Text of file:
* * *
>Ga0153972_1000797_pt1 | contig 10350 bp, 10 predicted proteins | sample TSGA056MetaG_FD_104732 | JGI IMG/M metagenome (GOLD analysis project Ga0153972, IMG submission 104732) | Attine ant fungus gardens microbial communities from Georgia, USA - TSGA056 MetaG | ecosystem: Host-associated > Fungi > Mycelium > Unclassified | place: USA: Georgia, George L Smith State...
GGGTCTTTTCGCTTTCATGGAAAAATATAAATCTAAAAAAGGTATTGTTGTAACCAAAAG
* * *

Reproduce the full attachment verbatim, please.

>Ga0153972_1000797_pt1 | contig 10350 bp, 10 predicted proteins | sample TSGA056MetaG_FD_104732 | JGI IMG/M metagenome (GOLD analysis project Ga0153972, IMG submission 104732) | Attine ant fungus gardens microbial communities from Georgia, USA - TSGA056 MetaG | ecosystem: Host-associated > Fungi > Mycelium > Unclassified | place: USA: Georgia, George L Smith State...
GGGTCTTTTCGCTTTCATGGAAAAATATAAATCTAAAAAAGGTATTGTTGTAACCAAAAG